wampum

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WAMPUM

WAMPUM. The beads known as wampum were of great value to the American Indians of the eastern Great Lakes and New England regions. The word itself is from the Algonquian language, and the concept of wampum first appeared among the Algonquian-speakers of the eastern woodlands. The strings of wampum, smoothly polished tubular and disc beads of white, purple, and blue shells, placed on carefully woven threads, were manufactured by coastal New England Indians who traded them with Iroquois and other peoples of the interior. Wampum was valued by them as a sacred marker of prestige. Arrangements of beads served as mnemonic devices for the recounting of events, messages, treaties, or for the correct rendition of a ritual. Although Native Americans did not consider wampum a form of money, New England colonists introduced a material value by using it to pay for furs or to replace coinage that was scarce through the middle of the seventeenth century.

BIBLIOGRAPHY

Martien, Jerry. Shell Game: A True Account of Beads and Money in North America. San Francisco: Mercury House, 1995.

Robert F.Spencer/j. h.

See alsoCurrency and Coinage ; Indian Economic Life ; Iroquois ; Money .

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WAMPUM


Wampum were beads or disks of polished mollusk shells that were used as money by the Native Americans. The word is a shortened form of wampumpeag, an Algonquin word meaning "white string of beads." Wampum was used primarily by the Eastern Woodlands Indians, who came into contact with the European settlers during the early 1600s. The colonists adopted wampum as money, and helped broaden its circulation. English fur traders, for example, sold their wares to coastal Indians in exchange for wampum; as the fur traders moved inland, they used wampum as exchange with other tribes, such as those of the Great Plains. Like gold or silver today, wampum was valued not only as a form of money but also as decoration. The white or purple shell beads were made into necklaces, woven into belts, and sewn to clothing. After treaties were signed, wampum belts were sometimes exchanged as a gesture of goodwill and continued peace. As foreign coinage and colonial coinage came into circulation, the use of wampum as money declined during the mid- to late-1600s.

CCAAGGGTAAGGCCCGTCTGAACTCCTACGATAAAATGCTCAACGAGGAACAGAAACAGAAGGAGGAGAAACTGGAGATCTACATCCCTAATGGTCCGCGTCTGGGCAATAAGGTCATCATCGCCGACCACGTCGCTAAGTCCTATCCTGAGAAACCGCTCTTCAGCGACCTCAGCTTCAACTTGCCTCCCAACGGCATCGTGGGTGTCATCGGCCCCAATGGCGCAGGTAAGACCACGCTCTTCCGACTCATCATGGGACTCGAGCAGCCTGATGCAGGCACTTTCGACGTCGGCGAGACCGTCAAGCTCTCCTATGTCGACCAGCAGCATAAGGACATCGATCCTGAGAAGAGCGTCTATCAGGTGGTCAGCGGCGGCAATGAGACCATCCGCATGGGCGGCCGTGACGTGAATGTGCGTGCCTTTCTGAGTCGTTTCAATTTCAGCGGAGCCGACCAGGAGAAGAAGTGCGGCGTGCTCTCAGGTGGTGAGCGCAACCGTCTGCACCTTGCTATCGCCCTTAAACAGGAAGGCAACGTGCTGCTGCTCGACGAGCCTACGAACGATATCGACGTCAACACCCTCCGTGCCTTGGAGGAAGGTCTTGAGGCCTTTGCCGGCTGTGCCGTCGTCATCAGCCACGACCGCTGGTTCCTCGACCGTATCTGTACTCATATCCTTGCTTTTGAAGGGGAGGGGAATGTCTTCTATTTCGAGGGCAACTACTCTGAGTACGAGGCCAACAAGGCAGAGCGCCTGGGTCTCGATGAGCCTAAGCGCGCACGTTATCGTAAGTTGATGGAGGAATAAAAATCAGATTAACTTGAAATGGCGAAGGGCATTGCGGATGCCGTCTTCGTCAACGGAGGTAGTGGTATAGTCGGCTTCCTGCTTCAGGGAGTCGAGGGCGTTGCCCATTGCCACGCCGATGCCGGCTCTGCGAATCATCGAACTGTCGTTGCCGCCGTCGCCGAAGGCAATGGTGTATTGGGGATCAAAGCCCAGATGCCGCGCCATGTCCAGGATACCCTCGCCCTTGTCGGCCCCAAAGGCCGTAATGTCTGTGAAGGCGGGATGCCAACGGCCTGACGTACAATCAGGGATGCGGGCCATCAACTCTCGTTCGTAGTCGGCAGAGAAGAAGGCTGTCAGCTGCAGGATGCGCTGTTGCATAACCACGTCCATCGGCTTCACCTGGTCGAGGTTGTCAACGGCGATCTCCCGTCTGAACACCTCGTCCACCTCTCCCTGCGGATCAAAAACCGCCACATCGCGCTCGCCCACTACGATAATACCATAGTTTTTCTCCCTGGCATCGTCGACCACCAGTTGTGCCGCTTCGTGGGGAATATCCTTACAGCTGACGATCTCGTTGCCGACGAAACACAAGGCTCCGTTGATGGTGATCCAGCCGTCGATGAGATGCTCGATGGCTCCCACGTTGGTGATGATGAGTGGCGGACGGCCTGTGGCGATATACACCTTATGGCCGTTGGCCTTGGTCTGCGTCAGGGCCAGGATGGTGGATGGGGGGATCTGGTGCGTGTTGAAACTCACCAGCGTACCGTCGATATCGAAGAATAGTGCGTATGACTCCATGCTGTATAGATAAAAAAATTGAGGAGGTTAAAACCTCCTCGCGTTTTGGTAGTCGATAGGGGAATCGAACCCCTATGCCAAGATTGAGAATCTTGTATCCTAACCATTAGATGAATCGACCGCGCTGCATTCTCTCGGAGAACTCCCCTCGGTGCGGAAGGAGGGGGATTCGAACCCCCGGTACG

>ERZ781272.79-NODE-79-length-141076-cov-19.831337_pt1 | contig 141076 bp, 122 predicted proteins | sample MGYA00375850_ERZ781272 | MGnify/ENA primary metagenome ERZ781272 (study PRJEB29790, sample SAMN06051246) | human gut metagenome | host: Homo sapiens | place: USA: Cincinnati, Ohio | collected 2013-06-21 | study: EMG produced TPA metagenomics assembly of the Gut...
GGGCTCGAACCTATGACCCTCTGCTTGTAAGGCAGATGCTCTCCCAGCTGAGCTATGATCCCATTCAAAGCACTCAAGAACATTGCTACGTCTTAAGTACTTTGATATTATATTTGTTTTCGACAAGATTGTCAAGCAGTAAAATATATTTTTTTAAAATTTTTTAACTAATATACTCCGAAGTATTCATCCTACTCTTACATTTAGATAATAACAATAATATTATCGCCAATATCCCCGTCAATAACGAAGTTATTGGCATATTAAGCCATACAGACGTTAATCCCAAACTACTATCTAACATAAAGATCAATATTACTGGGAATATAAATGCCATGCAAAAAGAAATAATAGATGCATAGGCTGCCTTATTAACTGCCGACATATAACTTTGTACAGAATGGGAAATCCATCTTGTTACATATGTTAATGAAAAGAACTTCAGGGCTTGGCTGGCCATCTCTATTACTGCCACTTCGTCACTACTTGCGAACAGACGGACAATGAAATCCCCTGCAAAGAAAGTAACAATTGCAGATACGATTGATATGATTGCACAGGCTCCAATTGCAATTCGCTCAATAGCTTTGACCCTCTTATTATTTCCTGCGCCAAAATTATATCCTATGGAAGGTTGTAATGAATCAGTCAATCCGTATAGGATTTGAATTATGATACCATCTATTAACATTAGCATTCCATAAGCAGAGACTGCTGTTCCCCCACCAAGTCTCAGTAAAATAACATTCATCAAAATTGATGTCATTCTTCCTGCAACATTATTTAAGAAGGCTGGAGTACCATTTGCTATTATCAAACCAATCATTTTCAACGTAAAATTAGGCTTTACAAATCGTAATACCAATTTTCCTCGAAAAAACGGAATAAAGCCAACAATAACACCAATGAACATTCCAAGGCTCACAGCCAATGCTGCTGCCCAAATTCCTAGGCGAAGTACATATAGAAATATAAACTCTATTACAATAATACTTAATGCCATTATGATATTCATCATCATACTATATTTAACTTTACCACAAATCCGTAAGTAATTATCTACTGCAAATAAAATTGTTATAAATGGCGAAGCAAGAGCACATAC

See also: New Netherlands, Pieces of Eight

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wam·pum / ˈwämpəm/ • n. hist. a quantity of small cylindrical beads made by North American Indians from quahog shells, strung together and worn as a decorative belt or other decoration or used as money.

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wampum beads threaded on strings used by N. Amer. Indians as currency, etc. XVII. Shortening of somewhat earlier wampumpeag (which was falsely analysed as wampum + peag), of Algonquian orig.